So now, some methodology. I used two main sources: the charts from Research and Statistics, and the diocesan journal, which lists parishes and closure dates, if relevant. I also had at my disposal a listing of current ASA from the diocesan convention. This last was used as a cross check on ASA as calculated from the charts. Now, the charts, as images, present some difficulties leading to some small inaccuracies. I calculated values by (effectively) counting pixels; it was not clear, however, exactly where the zero line was, and the number of people/dollars represented by one pixel varied according to the overall scale. The quality of these numbers was further reduced for ASA because the determining value for overall scale was membership, typically four to six times attendance. Comparison of actual and calculated numbers showed a slight tendency to undercounting, on the order of 1%. There are likewise errors of the same order, aggravated by difficulties in precisely locating the centers of the dots on the chart, for P&P; I had nothing to work with to check parish-by-parish values on this, however.

A more serious problem arises in counting parishes themselves. The numbers I calculated from the convention journal do not precisely correspond to the totals on the Red Book; it appears to be the case that parishes may continue to be counted for several years after their actual closure. The more serious problem is that there are plain errors in the journal, which get worse as one goes backward in time. In looking at parish websites I found one parish which it did not list, for example. It also does not give dates for foundation of parishes; this was less of a problem since very few parishes are newly founded. In the end I found it necessary to cut off counts of parishes at 1960.

The loss of parishes presents another issue: in some respects the numbers for 2005 are distorted because I do not have a source for those parishes which have disappeared from the records. This is ameliorated to some degree for attendance, because the total attendance for the diocese is recorded, and therefore I can work out how much is represented by the missing parishes; for plate and pledge, however, I have nothing. When we look at these numbers, however, it seems to me that this lack is probably not significant.

So let us start with three charts for the diocese in aggregate. The first is that from Research and Statistics:

Here we see the typical decline of a mainstream east coast diocese. And here we have the parishes:

Finally, we have the average attendance per active parish, by year:

This last chart is most significant, because it shows a more serious problem: it's not just closing parishes, but parishes shrinking regardless of closures.

Next we will look at attendance on a parish-by-parish basis.

Friday, April 21, 2017

Parish "Growth"

Lately there has been a trope in this diocese of stories about "growing" congregations. For instance, we have this ENS story joining St. John's Havre de Grace to Resurrection Baltimore; meanwhile we have this upbeat Baltimore Sun piece on St. Peter's Ellicott City.

So let's look at the history of these places, courtesy of Research and Statistics handy charts. The picture they paint isn't terribly upbeat: yes, these parishes show increases, but only if you look at the past few years. Starting with St. John's: ASA in 2005 was about 45, and ASA in 2015 was just under fifty. What we're seeing here may turn into growth in the long run, but what the chart shows is a marginal parish which had a brush with dissolution. Resurrection is a bit harder to puzzle out because the apparent metamorphosis into a Spanish-language mission isn't reflected anywhere that I can see. But there's that chart again, which shows a parish on the verge of extinction transforming into— well, into a marginal parish with negligible income, for with P&P of under $20K the diocese must surely be providing a lot of support.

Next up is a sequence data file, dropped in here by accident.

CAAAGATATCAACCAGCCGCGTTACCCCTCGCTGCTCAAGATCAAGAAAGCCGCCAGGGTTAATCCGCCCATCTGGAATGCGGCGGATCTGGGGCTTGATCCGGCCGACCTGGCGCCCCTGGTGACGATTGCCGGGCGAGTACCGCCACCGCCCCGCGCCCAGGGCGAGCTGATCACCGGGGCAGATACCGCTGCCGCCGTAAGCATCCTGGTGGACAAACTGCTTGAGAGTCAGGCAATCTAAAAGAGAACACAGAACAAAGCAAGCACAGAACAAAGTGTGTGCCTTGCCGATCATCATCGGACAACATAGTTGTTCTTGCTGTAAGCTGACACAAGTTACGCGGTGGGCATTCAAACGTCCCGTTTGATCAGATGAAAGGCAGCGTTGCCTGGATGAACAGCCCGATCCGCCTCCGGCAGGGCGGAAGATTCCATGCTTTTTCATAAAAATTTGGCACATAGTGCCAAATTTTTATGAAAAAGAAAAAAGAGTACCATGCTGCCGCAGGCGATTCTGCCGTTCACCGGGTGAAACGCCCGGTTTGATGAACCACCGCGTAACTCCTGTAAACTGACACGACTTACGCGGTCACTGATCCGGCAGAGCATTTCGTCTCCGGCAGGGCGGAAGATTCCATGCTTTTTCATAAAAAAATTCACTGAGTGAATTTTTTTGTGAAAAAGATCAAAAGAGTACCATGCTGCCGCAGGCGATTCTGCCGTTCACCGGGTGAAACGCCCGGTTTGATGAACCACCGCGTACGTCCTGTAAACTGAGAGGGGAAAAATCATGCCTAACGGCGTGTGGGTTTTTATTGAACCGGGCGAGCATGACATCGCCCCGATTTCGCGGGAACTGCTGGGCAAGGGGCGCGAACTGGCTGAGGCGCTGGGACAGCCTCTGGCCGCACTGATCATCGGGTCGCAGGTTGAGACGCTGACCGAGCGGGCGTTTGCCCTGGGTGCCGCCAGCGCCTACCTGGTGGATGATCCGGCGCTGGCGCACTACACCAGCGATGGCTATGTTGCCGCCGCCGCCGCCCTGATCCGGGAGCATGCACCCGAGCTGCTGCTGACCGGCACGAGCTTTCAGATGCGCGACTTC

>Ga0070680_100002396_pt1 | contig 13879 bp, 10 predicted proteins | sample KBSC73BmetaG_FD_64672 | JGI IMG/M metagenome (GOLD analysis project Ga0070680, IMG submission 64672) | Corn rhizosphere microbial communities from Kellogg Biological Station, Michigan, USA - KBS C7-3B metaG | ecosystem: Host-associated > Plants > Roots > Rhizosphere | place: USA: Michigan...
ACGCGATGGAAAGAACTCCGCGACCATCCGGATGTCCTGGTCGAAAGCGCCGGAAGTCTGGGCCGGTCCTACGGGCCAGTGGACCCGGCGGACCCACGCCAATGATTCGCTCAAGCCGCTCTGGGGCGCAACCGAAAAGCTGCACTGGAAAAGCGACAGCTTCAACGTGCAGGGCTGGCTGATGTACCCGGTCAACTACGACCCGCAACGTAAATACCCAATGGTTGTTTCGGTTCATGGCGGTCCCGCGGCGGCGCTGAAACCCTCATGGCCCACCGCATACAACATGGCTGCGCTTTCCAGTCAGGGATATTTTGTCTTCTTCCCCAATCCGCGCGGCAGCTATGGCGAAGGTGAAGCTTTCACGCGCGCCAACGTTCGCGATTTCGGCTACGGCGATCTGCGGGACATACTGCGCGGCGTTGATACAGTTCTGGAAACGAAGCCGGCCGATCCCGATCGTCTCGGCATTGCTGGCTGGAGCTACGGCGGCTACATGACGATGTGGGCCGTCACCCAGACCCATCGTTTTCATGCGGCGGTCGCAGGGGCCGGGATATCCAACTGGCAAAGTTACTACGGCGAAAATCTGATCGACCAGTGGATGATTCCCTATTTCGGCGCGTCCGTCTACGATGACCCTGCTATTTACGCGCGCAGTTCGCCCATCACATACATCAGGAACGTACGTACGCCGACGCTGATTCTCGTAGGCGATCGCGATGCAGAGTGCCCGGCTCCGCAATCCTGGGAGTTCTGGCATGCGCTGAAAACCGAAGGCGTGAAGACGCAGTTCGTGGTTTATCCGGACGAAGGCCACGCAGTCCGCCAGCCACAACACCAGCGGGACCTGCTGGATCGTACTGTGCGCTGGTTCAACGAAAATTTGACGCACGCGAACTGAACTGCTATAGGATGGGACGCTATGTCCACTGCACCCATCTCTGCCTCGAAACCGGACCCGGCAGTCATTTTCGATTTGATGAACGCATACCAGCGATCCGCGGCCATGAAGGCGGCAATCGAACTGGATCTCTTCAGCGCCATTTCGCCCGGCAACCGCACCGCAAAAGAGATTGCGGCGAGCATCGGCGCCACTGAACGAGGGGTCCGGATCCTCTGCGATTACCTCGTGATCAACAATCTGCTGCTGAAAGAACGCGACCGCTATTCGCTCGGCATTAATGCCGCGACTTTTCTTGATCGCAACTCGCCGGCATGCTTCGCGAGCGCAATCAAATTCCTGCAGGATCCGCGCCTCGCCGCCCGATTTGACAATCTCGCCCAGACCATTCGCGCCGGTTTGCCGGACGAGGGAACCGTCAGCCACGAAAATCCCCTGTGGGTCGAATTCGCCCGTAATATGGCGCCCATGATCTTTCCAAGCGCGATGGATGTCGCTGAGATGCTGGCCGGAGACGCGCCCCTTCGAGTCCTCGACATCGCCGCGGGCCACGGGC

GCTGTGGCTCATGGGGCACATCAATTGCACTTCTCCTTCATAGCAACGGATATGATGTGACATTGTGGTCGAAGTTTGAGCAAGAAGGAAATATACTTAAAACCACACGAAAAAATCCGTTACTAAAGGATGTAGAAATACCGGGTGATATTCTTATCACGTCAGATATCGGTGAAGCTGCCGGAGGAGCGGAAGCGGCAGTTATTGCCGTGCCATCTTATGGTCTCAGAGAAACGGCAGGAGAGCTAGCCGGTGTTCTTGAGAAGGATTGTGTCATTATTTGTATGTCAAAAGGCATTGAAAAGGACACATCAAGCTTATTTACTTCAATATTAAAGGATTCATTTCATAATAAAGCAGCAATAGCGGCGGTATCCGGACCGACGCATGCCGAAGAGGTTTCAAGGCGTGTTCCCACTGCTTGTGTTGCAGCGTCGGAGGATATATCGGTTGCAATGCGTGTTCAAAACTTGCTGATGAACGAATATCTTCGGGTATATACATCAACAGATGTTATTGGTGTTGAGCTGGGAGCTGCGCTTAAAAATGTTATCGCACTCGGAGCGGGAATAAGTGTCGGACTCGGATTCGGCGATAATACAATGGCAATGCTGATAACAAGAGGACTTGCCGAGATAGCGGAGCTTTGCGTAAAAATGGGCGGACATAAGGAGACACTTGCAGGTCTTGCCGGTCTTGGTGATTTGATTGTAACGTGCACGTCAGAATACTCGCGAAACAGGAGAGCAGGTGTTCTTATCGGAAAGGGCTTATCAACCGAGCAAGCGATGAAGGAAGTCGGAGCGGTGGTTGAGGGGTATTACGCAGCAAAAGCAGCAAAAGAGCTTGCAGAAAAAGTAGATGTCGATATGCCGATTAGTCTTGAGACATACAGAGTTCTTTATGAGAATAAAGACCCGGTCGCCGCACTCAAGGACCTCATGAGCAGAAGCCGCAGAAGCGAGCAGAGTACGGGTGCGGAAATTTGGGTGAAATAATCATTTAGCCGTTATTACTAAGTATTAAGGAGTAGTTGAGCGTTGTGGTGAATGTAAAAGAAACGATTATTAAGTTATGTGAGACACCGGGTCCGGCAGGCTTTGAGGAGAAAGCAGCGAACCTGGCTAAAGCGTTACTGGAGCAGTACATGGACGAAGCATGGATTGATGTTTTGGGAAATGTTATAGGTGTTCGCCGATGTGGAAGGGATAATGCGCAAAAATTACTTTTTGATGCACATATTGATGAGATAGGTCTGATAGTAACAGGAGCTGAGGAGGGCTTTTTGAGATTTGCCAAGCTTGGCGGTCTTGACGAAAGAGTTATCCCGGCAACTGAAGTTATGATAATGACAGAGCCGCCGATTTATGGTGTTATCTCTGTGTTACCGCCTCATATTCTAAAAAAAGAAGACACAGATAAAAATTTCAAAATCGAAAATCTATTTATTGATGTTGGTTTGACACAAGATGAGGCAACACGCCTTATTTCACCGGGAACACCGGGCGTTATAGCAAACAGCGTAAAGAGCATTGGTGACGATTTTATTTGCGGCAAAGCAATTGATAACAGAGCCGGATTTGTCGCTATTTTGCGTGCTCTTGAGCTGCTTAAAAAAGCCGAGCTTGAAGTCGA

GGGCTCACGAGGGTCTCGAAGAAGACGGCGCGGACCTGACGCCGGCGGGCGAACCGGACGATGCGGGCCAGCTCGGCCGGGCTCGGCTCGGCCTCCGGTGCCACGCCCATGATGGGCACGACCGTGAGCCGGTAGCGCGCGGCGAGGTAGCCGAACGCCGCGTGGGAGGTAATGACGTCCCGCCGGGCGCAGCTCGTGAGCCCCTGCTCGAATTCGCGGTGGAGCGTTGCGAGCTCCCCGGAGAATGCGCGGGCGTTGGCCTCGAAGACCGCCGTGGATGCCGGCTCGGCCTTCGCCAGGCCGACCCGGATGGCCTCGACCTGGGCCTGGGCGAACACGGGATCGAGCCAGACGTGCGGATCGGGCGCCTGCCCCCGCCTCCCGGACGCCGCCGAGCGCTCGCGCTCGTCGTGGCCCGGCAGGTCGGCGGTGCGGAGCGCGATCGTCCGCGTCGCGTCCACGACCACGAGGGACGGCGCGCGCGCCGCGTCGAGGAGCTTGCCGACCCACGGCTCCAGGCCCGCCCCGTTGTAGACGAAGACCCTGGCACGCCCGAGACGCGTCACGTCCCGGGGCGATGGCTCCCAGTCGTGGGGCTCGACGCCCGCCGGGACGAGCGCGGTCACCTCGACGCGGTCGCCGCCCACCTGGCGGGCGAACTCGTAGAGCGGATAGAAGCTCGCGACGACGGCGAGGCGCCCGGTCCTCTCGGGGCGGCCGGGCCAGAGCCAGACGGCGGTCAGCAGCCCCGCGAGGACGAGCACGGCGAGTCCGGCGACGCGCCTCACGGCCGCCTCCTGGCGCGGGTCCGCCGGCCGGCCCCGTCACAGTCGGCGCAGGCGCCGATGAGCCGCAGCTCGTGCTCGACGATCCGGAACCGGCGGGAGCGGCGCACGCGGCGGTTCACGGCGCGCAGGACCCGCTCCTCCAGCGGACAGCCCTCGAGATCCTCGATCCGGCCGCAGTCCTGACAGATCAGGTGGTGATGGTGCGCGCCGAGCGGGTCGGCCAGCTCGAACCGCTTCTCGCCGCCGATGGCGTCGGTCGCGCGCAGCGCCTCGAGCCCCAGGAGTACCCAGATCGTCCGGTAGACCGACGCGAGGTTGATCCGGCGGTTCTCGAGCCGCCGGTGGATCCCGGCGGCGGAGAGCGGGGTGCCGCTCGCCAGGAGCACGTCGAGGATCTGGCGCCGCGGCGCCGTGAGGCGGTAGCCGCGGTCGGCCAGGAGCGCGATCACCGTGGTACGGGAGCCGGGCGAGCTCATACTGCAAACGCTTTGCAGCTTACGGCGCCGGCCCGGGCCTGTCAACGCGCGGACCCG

The situation at St. Peter's is better-documented, not to say notorious. I don't have numbers from before when the rector and a chunk of the congregation went off tot he Antiochians, but ASA in 2015 was roughly two-thirds the 120 or so who attended on an average Sunday in 2005. In the middle the parish nearly came apart, what with internal strife and then the (probably unrelated) murder of one of the outgoing co-rectors. Again, the message is crisis survived rather than a model of growth, for ASA of around 70 is at the low end of viability, though at least their finances are sound enough. Meanwhile, St. John's Mt. Washington (actually a neighborhood in Baltimore) has abandoned its building in favor of the chapel at a nearby retirement community. This is being spun as a positive thing but ASA in the 30-40 range and P&P of $40K and dropping more or less steadily means a congregation that could no longer afford a building and was lucky to find another home.

Here's the ugly truth in this diocese: attendance has dropped, fairly steadily, over a decade, with attendance in 2015 about 73% of what it was in 2005. That parallels the drop in the national church. I'm not going to go through all 100-odd parishes and missions in the diocese, but I have yet to come upon one which has shown significant growth over the period. Some are stable, other erratic, some show declines; and of course, there are the closures.

Sunday, April 16, 2017

The Crucial Message

preached for the Easter Vigil, 2017